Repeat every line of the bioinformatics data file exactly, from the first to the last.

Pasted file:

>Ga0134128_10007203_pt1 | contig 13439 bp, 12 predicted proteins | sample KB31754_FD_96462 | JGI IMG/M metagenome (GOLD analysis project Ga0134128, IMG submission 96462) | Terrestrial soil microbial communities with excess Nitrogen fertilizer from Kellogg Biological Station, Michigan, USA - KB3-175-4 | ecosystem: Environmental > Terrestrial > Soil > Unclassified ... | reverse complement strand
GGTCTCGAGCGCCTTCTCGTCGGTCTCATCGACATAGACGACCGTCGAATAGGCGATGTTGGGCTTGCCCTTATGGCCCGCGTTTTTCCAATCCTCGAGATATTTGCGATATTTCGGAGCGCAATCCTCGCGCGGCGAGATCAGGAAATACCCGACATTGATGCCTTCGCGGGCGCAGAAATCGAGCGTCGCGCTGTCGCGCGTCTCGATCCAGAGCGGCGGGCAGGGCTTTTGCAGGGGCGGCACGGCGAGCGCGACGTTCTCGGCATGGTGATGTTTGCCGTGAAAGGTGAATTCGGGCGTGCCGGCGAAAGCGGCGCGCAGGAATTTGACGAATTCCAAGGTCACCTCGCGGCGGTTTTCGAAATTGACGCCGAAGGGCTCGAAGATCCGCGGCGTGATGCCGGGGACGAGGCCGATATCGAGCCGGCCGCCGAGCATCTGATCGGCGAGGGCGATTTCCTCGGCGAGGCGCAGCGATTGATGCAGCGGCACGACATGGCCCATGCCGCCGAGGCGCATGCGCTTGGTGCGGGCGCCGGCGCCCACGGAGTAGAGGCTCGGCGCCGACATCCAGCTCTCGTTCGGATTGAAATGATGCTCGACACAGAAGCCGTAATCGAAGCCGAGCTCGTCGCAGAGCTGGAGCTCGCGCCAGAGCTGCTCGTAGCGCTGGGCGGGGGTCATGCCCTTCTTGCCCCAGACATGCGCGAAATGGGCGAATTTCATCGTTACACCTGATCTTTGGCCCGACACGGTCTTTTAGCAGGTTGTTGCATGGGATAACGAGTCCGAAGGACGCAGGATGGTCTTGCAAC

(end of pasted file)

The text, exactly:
>Ga0134128_10007203_pt1 | contig 13439 bp, 12 predicted proteins | sample KB31754_FD_96462 | JGI IMG/M metagenome (GOLD analysis project Ga0134128, IMG submission 96462) | Terrestrial soil microbial communities with excess Nitrogen fertilizer from Kellogg Biological Station, Michigan, USA - KB3-175-4 | ecosystem: Environmental > Terrestrial > Soil > Unclassified ... | reverse complement strand
GGTCTCGAGCGCCTTCTCGTCGGTCTCATCGACATAGACGACCGTCGAATAGGCGATGTTGGGCTTGCCCTTATGGCCCGCGTTTTTCCAATCCTCGAGATATTTGCGATATTTCGGAGCGCAATCCTCGCGCGGCGAGATCAGGAAATACCCGACATTGATGCCTTCGCGGGCGCAGAAATCGAGCGTCGCGCTGTCGCGCGTCTCGATCCAGAGCGGCGGGCAGGGCTTTTGCAGGGGCGGCACGGCGAGCGCGACGTTCTCGGCATGGTGATGTTTGCCGTGAAAGGTGAATTCGGGCGTGCCGGCGAAAGCGGCGCGCAGGAATTTGACGAATTCCAAGGTCACCTCGCGGCGGTTTTCGAAATTGACGCCGAAGGGCTCGAAGATCCGCGGCGTGATGCCGGGGACGAGGCCGATATCGAGCCGGCCGCCGAGCATCTGATCGGCGAGGGCGATTTCCTCGGCGAGGCGCAGCGATTGATGCAGCGGCACGACATGGCCCATGCCGCCGAGGCGCATGCGCTTGGTGCGGGCGCCGGCGCCCACGGAGTAGAGGCTCGGCGCCGACATCCAGCTCTCGTTCGGATTGAAATGATGCTCGACACAGAAGCCGTAATCGAAGCCGAGCTCGTCGCAGAGCTGGAGCTCGCGCCAGAGCTGCTCGTAGCGCTGGGCGGGGGTCATGCCCTTCTTGCCCCAGACATGCGCGAAATGGGCGAATTTCATCGTTACACCTGATCTTTGGCCCGACACGGTCTTTTAGCAGGTTGTTGCATGGGATAACGAGTCCGAAGGACGCAGGATGGTCTTGCAAC